Stromness RNLI Volunteers in Canine Cliff Rescue

Lifeboats News Release

The volunteer crew of Stromness lifeboat were called this morning to the aid of a dog stuck on the cliff.

Three crew members wearing covid masks plus owner and dog on Stromness pier

RNLI/Richard Clubley

The volunteers of Stromness RNLB - Violet Dorothy and Kathleen - were called this morning by a distressed dog owner whose pet had become trapped on a lower ledge of a cliff in Scapa Flow, Orkney.

The dog had been in the water but then pulled himself out at a point from which he could not get up the cliff. The Y-boat was launched and the crew soon had the Border Collie safely on board the all-weather lifeboat.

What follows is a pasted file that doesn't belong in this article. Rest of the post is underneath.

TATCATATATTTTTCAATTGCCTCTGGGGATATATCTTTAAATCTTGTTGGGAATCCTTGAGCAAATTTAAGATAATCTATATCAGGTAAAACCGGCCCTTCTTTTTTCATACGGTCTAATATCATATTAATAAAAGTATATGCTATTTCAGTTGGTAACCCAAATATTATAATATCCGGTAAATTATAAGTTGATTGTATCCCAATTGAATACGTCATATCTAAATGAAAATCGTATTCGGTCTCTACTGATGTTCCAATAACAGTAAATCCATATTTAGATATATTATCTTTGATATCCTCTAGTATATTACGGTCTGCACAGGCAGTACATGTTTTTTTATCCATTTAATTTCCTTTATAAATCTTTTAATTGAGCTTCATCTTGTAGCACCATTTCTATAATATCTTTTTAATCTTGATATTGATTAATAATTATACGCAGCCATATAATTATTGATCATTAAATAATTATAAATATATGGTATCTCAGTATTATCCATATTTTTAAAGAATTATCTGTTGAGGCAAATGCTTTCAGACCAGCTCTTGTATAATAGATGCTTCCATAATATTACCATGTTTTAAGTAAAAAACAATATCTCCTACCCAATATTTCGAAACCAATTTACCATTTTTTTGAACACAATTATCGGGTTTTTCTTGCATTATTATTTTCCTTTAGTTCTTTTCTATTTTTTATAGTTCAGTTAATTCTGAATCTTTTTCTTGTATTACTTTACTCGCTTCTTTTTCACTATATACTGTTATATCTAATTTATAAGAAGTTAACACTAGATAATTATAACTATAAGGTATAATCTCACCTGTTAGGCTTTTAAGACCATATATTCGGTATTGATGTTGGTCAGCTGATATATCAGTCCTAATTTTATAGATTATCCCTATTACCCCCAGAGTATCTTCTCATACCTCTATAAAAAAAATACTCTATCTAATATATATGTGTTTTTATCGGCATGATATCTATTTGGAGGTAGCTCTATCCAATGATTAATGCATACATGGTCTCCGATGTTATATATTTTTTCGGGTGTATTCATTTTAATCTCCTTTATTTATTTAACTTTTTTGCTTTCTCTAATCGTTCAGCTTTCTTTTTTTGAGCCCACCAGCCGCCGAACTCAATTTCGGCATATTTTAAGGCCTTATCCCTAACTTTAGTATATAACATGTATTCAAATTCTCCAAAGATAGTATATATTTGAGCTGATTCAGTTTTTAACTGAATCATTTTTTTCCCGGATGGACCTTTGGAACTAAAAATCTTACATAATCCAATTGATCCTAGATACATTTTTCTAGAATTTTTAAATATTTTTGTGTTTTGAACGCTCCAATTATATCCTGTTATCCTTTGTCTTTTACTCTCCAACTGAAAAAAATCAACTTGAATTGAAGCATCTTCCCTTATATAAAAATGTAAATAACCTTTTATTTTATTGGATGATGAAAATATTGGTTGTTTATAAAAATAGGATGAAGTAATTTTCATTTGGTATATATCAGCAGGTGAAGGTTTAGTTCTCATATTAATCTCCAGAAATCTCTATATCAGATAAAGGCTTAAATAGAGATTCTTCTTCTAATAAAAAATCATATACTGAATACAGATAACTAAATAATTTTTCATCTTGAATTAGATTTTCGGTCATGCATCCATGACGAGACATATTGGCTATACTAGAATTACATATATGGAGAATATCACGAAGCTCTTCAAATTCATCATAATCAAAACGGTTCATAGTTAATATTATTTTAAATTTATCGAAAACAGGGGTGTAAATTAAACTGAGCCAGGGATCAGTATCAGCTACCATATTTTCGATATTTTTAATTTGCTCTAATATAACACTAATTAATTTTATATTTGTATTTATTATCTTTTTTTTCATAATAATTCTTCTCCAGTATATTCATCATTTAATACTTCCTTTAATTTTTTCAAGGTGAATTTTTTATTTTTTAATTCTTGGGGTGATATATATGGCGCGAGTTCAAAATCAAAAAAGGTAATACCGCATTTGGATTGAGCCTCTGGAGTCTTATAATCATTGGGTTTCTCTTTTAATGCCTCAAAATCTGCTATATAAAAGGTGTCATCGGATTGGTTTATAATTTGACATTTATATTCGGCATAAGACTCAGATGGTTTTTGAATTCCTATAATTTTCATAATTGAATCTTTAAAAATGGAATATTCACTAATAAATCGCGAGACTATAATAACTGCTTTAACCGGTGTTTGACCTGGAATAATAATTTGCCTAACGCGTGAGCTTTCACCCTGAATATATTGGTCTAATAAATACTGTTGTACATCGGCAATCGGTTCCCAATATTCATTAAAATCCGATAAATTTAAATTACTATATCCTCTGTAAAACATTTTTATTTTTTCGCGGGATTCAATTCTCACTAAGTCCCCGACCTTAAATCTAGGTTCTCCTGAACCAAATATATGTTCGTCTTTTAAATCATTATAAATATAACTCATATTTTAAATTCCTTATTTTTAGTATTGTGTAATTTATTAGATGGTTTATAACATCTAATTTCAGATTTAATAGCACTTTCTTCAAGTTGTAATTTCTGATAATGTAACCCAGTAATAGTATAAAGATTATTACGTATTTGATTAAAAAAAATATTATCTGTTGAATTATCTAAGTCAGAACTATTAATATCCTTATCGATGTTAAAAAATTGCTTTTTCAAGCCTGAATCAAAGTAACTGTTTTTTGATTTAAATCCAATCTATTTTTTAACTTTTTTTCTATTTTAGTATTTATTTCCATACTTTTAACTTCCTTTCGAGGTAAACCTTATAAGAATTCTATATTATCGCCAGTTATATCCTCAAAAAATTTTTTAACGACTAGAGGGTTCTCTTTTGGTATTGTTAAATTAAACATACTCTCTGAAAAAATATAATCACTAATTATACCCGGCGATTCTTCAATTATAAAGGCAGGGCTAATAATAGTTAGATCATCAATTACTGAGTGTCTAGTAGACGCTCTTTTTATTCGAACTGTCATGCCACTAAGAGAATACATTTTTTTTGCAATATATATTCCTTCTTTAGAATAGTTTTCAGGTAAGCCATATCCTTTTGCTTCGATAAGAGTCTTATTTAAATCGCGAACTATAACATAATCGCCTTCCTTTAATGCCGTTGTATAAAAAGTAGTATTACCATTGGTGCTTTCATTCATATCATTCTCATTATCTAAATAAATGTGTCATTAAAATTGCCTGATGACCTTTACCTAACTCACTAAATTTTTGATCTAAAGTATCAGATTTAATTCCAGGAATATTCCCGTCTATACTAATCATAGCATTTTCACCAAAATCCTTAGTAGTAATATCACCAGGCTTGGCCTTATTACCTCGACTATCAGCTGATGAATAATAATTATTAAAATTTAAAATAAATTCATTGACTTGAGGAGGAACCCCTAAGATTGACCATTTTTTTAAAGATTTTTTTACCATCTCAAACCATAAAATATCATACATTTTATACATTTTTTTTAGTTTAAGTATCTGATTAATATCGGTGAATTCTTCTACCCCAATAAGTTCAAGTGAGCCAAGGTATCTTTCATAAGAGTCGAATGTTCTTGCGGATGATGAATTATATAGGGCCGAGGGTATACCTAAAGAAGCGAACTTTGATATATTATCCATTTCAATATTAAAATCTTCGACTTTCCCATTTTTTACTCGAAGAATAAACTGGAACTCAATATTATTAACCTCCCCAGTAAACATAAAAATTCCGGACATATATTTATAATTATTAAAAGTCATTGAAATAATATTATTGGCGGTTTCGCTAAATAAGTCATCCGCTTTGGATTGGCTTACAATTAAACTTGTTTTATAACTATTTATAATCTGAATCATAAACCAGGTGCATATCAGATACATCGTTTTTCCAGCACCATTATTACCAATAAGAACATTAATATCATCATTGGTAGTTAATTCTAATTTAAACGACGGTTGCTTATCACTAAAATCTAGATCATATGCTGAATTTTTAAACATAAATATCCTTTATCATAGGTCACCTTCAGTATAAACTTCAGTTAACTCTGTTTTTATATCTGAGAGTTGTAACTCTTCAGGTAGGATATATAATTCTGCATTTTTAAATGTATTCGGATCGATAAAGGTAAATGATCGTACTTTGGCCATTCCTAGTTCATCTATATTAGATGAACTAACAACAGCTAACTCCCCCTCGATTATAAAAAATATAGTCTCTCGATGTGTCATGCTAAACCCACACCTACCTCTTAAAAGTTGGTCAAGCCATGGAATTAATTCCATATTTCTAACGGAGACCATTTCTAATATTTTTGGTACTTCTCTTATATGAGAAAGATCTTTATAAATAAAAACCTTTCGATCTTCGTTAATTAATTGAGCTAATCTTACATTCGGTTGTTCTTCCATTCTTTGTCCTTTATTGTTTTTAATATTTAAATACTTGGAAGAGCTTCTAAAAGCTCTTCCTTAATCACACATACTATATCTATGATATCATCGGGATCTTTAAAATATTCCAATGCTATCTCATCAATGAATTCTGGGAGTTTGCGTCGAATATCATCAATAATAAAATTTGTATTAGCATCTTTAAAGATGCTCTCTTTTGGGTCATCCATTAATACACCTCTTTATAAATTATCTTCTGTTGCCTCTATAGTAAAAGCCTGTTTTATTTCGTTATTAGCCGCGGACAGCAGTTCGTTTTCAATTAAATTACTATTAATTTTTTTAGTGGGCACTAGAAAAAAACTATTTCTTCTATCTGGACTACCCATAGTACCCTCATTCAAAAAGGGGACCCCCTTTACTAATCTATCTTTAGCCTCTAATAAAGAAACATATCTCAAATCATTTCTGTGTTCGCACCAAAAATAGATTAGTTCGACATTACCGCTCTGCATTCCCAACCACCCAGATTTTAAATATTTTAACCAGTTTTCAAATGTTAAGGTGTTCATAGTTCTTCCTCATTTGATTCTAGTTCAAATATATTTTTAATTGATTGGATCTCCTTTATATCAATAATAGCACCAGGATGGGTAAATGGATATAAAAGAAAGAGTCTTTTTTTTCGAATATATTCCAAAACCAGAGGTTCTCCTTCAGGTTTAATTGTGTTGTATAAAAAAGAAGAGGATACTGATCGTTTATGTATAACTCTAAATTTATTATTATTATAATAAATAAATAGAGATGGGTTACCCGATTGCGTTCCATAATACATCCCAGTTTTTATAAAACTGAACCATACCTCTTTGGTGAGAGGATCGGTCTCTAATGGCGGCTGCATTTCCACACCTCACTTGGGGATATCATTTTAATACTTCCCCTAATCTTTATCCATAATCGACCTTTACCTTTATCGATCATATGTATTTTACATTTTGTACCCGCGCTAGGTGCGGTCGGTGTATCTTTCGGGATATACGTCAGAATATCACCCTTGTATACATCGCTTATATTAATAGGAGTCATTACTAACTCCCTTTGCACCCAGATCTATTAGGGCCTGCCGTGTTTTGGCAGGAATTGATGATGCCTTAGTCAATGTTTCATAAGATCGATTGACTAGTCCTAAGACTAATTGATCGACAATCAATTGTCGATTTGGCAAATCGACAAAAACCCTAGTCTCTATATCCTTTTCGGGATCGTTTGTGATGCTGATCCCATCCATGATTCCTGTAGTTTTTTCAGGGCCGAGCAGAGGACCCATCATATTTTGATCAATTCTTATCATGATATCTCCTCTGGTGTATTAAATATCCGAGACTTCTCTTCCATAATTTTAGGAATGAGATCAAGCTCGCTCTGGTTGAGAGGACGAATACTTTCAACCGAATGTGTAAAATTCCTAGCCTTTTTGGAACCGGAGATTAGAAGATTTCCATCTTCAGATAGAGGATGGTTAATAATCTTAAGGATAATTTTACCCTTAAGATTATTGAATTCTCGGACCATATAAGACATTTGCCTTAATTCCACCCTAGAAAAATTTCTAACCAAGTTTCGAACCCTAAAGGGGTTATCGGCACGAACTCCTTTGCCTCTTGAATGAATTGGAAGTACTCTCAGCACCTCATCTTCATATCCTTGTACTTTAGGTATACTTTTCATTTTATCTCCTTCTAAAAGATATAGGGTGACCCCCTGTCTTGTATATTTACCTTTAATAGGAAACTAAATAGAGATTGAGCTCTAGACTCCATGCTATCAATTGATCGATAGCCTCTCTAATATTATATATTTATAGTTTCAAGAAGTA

Pet and owner were happily reunited on Stromness pier soon after.

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The RNLI charity saves lives at sea. Its volunteers provide a 24-hour search and rescue service around the United Kingdom and Republic of Ireland coasts. The RNLI operates over 238 lifeboat stations in the UK and Ireland and, in a normal year, more than 240 lifeguard units on beaches around the UK and Channel Islands. The RNLI is independent of Coastguard and government and depends on voluntary donations and legacies to maintain its rescue service. Since the RNLI was founded in 1824, its lifeboat crews and lifeguards have saved over 142,700 lives.

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